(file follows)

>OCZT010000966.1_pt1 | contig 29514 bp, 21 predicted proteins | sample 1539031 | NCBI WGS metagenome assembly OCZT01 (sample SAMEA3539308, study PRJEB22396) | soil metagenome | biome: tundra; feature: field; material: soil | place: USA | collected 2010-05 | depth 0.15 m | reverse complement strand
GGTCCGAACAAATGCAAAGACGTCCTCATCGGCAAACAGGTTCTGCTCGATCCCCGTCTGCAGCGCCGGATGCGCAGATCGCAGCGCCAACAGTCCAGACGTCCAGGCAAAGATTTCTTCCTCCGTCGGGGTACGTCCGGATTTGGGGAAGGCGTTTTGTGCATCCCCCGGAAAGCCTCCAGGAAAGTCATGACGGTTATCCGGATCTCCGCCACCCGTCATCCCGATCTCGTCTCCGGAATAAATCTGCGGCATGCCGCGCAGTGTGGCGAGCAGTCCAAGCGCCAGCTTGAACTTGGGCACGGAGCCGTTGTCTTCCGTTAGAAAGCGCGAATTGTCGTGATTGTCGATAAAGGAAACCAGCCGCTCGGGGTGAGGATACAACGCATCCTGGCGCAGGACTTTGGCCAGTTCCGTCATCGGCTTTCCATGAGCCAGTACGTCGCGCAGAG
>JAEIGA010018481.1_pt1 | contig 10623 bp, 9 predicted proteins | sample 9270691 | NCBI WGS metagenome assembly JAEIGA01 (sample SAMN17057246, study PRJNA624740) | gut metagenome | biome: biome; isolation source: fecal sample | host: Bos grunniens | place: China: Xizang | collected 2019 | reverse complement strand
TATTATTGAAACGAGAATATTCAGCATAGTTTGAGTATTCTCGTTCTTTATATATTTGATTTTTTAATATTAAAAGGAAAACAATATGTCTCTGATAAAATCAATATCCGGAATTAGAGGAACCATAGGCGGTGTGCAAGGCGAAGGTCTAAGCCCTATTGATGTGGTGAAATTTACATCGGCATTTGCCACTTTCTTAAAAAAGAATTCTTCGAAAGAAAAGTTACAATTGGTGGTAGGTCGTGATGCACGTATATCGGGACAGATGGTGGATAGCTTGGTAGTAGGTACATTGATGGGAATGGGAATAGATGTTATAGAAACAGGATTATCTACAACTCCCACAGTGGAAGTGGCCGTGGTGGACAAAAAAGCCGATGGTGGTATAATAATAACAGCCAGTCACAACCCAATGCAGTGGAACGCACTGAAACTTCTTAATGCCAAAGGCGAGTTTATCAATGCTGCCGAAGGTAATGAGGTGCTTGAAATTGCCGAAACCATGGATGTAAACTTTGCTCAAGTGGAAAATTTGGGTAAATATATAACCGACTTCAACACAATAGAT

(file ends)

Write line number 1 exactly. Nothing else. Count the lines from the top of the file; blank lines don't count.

>OCZT010000966.1_pt1 | contig 29514 bp, 21 predicted proteins | sample 1539031 | NCBI WGS metagenome assembly OCZT01 (sample SAMEA3539308, study PRJEB22396) | soil metagenome | biome: tundra; feature: field; material: soil | place: USA | collected 2010-05 | depth 0.15 m | reverse complement strand